The first trick is a to-go style of lunch. This one is great for a busy errand day. I made this sandwich set for the movers who packed up my things earlier this week. The guys had a long day and no lunch plans, so I helped them out. Since it was raining, I also heated the sandwich up like a grilled cheese, an optional upgrade, because it’s delicious cold too.
The second trick (and such a great treat!) is a pumpkin roast. I’ll be able to use the pumpkin meat for smoothies and soup over the Halloween weekend. The seeds will also make a nice snack.
The Movers’ To-Go Lunch:
- Hot-or-Cold Cheddar Sandwich with Fixings
- 1 Ziploc bag
- ½ of a paper towel
- 1 square of parchment paper
- 1 piece of string or tape
Hot-or-Cold Cheddar Sandwich with Fixings:
- 2 slices of hearty, sturdy bread
- 1 tsp. of Majestic Garlic® spread (optional)
- 1 tbs. of sun dried tomato hummus (or your favorite flavor)
- 3 slices of cheddar cheese
- 1 handful of very thinly sliced bell pepper
- 2 sprigs of cilantro, leaves pulled and chopped
- 1”x1” chunk of jalapeño, diced finely
- 1 pinch of paprika
- 1 tbs. of butter (if making the sandwich hot)
- Lay the two slices of bread on the cutting board. Spread the Majestic Garlic® on one slice, working the spread into the bread with the knife.
- Spread the hummus onto each slice of bread. Spread it thickly, and aim for a rough, ridged surface. Sprinkle the paprika on top.
- Choose one slice of hummus’d bread to work on. Lay the cheese slices on top of the hummus. They should stick to the spread nicely, like paper and glue.
- Carefully arrange the bell pepper slices on the cheese. I recommend laying them vertically next to each other like fence posts. A neat pepper arrangement, coupled with the thinness of the slices, is the key to creating good sandwich architecture.
- Sprinkle the cilantro and jalapeño on top of the cheese and bell pepper slices.
- Cold Option. If you are making this sandwich cold, take the other slice of hummus’d bread and place it on top. The sticky hummus layer will adhere to the cheese and peppers, giving you a stable, to-go sandwich. Skip to the last step of this receipe to find out about packing.
- Hot Option. If you are making the sandwich hot, put a skillet on the stove and begin heating it up on low heat. After a couple of minutes, put half the butter in the pan. Using the handle, tip the pan until the melted butter coats the surface. Place the hummus-only slice of bread in the hot butter and move it around so that it soaks up most of it. Take the bread out of the pan, and set it on the cutting board.
- Put the rest of the butter in the pan. Using the handle, tip the pan until the melted butter coats the surface. Place the slice of bread with the cheese and the fixings in the pan. Carefully move it around in the pan until it soaks up the butter. Return it to the center of the pan.
- Turn the heat up to medium or medium-low. Place the pre-buttered, hummus-only slice of bread on top of the one in the pan, pressing it a little so that the hummus sticks to the cheese and peppers.
- Put a lid on the skillet, if you have one. This will make a mini oven, and it will help the cheese melt faster. After 3-4 minutes, carefully flip the sandwich with a spatula. Put the lid back on the pan if the cheese has not begun melting.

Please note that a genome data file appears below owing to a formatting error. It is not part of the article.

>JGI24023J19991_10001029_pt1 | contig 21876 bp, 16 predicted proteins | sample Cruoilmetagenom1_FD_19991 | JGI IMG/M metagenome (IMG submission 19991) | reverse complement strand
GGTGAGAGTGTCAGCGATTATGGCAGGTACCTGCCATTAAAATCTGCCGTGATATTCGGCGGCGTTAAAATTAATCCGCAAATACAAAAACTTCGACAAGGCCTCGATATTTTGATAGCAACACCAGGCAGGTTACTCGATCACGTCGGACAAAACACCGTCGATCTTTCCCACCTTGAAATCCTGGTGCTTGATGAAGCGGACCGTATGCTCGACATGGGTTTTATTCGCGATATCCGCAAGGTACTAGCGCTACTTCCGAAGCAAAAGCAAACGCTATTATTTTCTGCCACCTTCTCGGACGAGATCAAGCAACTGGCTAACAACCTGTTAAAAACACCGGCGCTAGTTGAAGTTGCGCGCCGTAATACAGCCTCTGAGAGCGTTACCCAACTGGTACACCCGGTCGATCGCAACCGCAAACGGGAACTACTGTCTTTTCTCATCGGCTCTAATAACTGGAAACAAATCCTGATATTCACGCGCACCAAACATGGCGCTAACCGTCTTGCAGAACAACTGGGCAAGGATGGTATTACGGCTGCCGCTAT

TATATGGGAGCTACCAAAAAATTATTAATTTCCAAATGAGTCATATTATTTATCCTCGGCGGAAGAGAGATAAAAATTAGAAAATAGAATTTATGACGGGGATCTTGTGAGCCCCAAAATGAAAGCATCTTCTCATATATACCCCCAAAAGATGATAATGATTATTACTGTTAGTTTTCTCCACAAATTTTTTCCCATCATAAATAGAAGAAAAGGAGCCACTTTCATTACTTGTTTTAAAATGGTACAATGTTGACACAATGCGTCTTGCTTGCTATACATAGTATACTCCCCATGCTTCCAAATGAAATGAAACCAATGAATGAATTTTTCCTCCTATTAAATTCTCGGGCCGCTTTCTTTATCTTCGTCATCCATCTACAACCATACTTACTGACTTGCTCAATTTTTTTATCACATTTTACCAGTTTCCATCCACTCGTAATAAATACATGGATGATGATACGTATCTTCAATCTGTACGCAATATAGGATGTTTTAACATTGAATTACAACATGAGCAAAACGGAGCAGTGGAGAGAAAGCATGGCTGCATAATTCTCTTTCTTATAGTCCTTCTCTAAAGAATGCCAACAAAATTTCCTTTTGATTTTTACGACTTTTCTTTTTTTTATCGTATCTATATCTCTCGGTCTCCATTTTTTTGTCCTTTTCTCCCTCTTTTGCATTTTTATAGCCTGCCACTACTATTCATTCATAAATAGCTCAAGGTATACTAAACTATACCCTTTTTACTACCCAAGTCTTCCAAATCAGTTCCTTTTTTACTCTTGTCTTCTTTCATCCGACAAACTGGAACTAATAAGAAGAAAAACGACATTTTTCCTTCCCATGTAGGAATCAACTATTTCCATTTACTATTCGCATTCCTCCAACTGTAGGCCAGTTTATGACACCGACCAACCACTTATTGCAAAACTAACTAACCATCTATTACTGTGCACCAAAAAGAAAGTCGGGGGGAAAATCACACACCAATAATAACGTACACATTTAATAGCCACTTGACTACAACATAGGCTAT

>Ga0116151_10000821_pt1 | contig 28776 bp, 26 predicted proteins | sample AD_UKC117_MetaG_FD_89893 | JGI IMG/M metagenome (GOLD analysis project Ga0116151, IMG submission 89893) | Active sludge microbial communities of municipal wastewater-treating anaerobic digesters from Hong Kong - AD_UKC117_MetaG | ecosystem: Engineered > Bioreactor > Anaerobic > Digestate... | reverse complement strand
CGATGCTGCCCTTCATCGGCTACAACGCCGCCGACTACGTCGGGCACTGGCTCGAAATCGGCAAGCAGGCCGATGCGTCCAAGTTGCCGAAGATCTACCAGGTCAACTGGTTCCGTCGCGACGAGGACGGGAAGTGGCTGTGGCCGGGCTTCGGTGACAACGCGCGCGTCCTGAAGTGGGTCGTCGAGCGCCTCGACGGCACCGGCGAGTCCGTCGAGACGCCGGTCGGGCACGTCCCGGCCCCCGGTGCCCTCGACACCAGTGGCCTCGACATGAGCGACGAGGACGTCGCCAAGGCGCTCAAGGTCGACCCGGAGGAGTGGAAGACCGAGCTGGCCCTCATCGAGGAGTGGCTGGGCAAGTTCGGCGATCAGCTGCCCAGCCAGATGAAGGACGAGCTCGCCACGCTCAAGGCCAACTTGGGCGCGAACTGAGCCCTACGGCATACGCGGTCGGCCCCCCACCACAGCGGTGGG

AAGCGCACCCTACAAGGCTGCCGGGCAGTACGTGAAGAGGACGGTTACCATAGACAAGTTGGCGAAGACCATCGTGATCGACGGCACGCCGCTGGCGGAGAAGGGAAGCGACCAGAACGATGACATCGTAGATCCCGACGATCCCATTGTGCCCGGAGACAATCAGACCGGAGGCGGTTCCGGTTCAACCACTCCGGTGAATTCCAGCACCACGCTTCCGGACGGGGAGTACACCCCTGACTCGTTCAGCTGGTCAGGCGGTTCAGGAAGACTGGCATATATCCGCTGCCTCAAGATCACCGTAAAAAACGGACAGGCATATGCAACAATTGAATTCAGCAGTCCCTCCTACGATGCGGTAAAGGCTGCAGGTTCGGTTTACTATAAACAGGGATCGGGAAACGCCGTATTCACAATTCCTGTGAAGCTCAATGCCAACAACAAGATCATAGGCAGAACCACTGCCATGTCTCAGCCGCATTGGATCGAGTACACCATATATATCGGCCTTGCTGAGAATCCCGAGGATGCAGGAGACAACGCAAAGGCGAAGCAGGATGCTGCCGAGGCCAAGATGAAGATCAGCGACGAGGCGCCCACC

- After 2-3 minutes, check the underside of the sandwich. If it has browned, remove the sandwich from the pan, and set it on a cooling rack.
- Packing. Once the sandwich has cooled, or if you are packing it cold, place the sandwich in the middle of the parchment paper. Wrap it like a present, but leave one end open (see and picture). Use string or tape to secure the paper.
Leaving an end open like this will help you eat neatly when you are out and ready to enjoy lunch. You’ll be able to peel back paper to take a bite, and you won’t have to worry about getting your hands dirty. Conversely, you won’t have to worry about your hands getting your sandwich germy, if you can’t find a place to wash them. The paper will also catch any stray peppers, melted cheese globs, or hummus. Hooray for no stained shirts!
- 1 pumpkin
- Preheat the oven to 400 degrees.
- Cut the pumpkin in half with a knife. Scoop out the seeds and pulp with your hand and a spoon. Use the spoon to scrape the inside of the pumpkin to remove any lingering pulp.
- Line a baking sheet with parchment paper. Place the pumpkin halves face down on the sheet. Place the the baking sheet in the oven.
- Bake for 40-50 minutes. The pumpkin should be really tender and leaking juices.
- Allow the pumpkin to cool for about a half hour. When it is comfortable to touch, use a spoon to remove the meat. Put the meat in a glass storage dish and keep in the refrigerator.
- Uses: Try the pumpkin meant in smoothies with almond milk or yogurt, cinnamon, and honey. Another great thing to try is a pumpkin soup recipe.
- The seeds are simple to roast too. Separate them from the pulp as best as you can, and place them in a pot covered with water. Boil them for 3-5 minutes.
- Strain the seeds. Pick off any extra pulp.
- Scatter the seeds on a baking sheet lined with parchment paper. Sprinkle the seeds with spices. I used cayenne, cinnamon, and salt. Lay another sheet of parchment paper over the seeds. This step is important because some of the seeds will pop in the heat, jumping off the pan.
- Bake the seeds at 400 degrees for 5-10 minutes. Really pay attention to them. When you hear them popping, give them just a minute longer, and they’ll be ready.